Lawyer Emil Kurbedinov said on October 14 that more than 100 people had staged one-person protests across Crimea earlier in the day and that at least nine had been detained, even though one-person protests do not require advance permission, RFE/RL reported.
Russian authorities in Crimea declined to comment on the detentions.
Read alsoRussian-occupied Crimea "nationalizes" Bakhchisaray palaceEarlier in the week, six Crimean Tatars were arrested and accused of membership in Hizb ut-Tahir, an Islamic organization that is legal in Ukraine but banned by Russian authorities.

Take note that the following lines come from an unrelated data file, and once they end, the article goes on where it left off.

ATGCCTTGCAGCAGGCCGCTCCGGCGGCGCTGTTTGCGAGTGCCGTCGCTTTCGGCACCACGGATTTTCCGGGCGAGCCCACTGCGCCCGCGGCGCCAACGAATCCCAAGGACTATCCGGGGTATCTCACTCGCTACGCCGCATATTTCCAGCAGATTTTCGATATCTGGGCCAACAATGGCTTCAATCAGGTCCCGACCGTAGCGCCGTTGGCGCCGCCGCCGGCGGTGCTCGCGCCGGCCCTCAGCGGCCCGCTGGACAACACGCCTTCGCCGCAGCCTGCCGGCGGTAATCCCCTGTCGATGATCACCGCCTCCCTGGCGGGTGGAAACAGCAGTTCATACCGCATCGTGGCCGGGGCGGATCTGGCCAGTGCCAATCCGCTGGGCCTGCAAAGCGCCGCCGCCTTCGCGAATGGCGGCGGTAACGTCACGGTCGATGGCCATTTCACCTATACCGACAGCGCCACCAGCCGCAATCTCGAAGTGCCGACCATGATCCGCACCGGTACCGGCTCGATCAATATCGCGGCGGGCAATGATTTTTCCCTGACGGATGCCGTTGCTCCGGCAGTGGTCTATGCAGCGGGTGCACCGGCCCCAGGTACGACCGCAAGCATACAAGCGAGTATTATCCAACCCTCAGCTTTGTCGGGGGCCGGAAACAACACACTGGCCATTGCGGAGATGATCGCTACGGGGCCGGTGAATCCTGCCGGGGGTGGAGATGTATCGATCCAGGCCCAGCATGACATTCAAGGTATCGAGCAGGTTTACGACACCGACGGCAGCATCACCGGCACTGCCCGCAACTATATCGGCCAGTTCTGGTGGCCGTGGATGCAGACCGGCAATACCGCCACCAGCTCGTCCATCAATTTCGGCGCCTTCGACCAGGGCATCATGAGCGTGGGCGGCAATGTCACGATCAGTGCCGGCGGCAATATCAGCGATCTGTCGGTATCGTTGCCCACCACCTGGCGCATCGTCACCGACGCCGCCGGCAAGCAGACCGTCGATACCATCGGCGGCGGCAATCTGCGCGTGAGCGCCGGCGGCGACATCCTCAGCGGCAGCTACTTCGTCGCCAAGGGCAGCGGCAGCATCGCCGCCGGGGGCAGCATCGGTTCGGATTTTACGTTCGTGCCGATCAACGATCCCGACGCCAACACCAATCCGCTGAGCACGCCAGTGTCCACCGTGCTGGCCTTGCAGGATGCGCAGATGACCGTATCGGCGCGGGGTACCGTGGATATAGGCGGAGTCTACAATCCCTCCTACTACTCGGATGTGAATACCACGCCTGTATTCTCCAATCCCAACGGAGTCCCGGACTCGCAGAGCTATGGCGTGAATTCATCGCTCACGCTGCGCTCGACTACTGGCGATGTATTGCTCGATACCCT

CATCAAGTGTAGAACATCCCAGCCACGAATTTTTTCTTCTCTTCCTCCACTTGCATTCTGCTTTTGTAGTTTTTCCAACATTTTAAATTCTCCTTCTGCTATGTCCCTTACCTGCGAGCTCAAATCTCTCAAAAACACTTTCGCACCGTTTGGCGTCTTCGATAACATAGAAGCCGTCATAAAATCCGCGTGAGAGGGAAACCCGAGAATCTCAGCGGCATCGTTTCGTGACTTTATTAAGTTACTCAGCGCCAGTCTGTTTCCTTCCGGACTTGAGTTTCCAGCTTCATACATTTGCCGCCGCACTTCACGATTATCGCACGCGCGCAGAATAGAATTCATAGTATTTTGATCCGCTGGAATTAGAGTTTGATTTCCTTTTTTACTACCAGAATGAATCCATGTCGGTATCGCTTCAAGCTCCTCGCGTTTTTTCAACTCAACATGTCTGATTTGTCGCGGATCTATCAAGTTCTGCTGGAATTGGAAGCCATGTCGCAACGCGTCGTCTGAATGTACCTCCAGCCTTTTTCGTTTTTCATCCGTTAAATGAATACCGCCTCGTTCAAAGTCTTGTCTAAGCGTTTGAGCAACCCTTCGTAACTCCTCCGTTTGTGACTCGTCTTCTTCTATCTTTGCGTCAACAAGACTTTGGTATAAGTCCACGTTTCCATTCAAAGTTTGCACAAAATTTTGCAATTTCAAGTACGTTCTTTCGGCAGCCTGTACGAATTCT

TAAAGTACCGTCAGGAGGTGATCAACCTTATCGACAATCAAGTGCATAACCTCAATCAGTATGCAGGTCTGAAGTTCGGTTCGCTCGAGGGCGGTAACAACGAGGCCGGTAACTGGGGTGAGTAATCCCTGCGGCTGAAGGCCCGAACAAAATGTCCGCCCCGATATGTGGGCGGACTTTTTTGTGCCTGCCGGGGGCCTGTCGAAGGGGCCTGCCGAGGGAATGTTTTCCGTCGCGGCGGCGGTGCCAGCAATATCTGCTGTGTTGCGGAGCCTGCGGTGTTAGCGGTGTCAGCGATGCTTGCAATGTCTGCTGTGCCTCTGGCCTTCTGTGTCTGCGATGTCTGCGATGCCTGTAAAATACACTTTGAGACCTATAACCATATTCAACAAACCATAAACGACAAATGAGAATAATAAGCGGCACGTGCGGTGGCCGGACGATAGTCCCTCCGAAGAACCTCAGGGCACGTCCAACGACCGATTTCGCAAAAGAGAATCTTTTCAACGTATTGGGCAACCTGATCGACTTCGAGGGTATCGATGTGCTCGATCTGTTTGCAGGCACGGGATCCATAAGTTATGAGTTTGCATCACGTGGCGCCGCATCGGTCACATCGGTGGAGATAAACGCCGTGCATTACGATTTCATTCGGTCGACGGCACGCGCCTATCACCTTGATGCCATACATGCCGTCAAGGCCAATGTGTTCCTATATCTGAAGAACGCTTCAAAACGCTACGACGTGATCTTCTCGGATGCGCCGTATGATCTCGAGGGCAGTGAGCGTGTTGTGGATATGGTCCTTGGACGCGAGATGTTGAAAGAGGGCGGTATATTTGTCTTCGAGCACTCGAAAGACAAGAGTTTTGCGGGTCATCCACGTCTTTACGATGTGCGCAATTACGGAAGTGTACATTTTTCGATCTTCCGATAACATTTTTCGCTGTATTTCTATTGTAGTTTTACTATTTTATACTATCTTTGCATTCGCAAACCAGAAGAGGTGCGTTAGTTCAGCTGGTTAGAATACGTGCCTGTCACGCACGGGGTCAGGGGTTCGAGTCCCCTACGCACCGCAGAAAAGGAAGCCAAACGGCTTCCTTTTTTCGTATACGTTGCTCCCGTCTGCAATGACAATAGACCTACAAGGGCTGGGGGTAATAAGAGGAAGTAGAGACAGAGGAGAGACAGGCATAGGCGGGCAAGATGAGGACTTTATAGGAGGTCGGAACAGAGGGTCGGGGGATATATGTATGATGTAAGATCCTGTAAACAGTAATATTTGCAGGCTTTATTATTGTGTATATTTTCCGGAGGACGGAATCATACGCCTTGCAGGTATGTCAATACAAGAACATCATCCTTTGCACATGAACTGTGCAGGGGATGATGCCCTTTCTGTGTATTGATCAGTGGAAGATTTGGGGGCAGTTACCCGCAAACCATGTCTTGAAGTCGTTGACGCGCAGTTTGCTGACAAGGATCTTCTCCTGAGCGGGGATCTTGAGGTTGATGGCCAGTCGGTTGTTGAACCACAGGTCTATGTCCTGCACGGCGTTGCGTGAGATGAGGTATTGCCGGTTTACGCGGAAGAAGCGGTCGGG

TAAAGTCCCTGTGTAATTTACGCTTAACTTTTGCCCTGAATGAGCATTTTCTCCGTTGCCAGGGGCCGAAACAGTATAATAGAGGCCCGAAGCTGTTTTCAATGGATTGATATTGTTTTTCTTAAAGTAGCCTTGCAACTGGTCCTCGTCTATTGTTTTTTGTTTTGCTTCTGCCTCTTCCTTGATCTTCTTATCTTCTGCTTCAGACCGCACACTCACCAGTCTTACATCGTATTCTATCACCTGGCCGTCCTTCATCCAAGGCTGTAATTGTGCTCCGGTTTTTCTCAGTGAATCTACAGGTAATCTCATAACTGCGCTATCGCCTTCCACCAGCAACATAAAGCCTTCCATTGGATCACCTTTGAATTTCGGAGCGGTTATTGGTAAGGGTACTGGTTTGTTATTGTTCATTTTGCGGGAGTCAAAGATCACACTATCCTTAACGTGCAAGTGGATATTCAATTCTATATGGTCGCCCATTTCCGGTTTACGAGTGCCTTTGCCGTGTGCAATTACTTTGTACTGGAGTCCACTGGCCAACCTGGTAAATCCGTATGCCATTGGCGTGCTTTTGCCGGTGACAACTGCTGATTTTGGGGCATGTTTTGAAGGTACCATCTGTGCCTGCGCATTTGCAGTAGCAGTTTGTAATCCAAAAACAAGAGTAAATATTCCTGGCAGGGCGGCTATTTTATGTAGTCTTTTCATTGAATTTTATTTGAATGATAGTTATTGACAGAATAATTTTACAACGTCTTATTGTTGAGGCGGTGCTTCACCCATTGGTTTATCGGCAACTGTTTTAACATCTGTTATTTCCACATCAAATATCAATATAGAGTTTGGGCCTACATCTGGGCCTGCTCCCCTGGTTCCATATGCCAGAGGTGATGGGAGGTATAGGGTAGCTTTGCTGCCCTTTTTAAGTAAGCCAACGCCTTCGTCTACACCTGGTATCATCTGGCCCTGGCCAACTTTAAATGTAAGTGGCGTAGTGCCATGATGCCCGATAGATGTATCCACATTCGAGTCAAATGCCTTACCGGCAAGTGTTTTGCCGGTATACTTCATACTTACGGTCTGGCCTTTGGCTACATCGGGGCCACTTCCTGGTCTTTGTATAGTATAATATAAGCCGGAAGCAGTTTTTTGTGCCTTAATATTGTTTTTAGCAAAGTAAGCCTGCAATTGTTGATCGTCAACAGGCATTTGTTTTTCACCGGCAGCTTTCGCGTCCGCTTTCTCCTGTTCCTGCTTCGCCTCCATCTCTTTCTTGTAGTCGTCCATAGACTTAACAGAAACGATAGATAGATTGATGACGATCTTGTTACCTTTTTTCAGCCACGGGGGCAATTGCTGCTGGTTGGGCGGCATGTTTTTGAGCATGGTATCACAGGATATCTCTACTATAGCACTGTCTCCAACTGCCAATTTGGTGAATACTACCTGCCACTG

Rights groups and Western governments have denounced what they call a persistent campaign of oppression targeting members of the indigenous Turkic-speaking Crimean Tatar minority and other citizens who opposed Moscow's annexation.
The majority of Crimean Tatars opposed Russia's 2014 annexation of their historic homeland.